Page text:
When ecologists first began considering that different parts of Arkansas have different characteristics, they called those areas "natural divisions." Today, that term is synonymous with "natural regions" and "ecoregions." We are proud that ANHC took the lead more than 30 years ago to produce materials to help teach about Arkansas. We continue to use and update these materials today, with programs, lesson plans, worksheets, and study and classroom guides.
This new guide highlights major components and unique characteristics of each natural division. It includes a Glossary of Terms and provides resources for further learning. This document is used in conjunction with the ANHC's educational program "Arkansas Ecoregions."
This is a fourth printing of one of the cornerstones of Arkansas's natural history education and includes original text and illustrations, along with information about the six natural communities from the ANHC poster series.
Arkansas is a mosaic of different habitats and diverse ecology, including mountains, prairies, rivers, caves, swamps, and forests. This section includes information about some of these habitats, including both current ecological issues and examples of how we are tied to the land. This section also includes special ANHC projects that highlight aspects of Arkansas's ecology:
Natural Communities Poster Series - this is a collection of posters with unique illustrations and information the plants and animals that live in six of Arkansas's chief natural communities or habitats.
Bill Clark Presidential Park Wetlands - this is a special outdoor interpretive project in downtown Little Rock that tells the story in text and pictures of a restored urban wetland on the Arkansas River. Panels on the site contain QR codes that link to information in the Education section of this site.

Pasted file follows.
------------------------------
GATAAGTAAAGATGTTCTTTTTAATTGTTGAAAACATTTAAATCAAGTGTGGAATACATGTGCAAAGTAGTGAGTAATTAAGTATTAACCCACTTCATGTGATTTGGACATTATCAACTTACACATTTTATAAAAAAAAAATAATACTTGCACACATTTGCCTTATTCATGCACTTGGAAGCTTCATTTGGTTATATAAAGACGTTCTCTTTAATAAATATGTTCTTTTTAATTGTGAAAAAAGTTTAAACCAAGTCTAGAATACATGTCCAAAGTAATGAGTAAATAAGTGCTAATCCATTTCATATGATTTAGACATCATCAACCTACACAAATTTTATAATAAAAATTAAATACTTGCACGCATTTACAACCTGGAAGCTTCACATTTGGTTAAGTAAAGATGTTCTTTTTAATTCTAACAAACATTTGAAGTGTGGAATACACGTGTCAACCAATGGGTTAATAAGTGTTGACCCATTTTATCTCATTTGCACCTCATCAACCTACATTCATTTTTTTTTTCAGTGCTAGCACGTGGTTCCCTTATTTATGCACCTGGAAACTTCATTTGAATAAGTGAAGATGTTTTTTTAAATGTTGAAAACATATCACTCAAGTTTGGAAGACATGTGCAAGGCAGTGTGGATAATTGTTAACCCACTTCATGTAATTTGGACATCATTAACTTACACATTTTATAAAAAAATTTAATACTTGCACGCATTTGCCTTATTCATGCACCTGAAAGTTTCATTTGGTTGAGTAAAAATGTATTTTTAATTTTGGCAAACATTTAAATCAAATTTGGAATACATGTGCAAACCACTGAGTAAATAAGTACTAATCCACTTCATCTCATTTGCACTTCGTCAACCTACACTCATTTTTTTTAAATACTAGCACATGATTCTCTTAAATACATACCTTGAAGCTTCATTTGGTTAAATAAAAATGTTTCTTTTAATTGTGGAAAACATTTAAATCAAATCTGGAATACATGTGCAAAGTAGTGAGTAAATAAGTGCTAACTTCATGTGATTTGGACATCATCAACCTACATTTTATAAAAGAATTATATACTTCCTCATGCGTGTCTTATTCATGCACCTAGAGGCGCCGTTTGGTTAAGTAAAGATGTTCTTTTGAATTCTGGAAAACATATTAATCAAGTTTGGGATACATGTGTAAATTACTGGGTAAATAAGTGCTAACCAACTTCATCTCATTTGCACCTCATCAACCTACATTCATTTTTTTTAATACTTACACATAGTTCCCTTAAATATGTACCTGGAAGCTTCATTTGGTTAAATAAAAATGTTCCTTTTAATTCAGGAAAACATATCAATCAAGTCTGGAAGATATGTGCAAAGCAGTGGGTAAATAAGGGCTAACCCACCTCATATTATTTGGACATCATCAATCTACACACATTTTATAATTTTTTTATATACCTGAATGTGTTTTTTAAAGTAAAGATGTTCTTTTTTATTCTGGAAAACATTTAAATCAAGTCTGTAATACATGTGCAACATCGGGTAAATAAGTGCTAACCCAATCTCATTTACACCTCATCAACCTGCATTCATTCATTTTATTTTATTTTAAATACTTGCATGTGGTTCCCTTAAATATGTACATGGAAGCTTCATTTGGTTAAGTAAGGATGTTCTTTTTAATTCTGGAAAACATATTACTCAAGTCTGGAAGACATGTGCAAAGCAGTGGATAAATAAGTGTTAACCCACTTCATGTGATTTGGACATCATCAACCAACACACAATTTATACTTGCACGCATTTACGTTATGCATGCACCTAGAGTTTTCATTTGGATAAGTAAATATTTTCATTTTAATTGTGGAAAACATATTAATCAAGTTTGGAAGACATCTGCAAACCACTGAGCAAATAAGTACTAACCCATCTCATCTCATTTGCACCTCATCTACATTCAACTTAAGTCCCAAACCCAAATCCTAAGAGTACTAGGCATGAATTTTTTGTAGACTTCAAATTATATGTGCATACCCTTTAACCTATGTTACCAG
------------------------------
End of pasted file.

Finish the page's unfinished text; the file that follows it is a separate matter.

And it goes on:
This booklet details the region's natural history, the current status of its natural communities, and new information about prairie restoration activities. A unique map detailing the presettlement vegetation of the Grand Prairie is also included. Hard copies of this booklet are available in limited quantities.
The ANHC Grand Prairie workshop is an extension of the information in the booklet and takes a broader look at prairies as a habitat.
Helen Beatrix Potter is well-known for her children's books (with characters such as Peter Rabbit and Jemima Puddle-Duck), but few know that the acclaimed children's book author was also a mycologist and conservationist. This guide uses the story of Potter’s life to introduce facts about the mushrooms and lichens she illustrated, the struggles of women to be recognized in science and publishing, links to art and nature, and the importance of safeguarding public lands.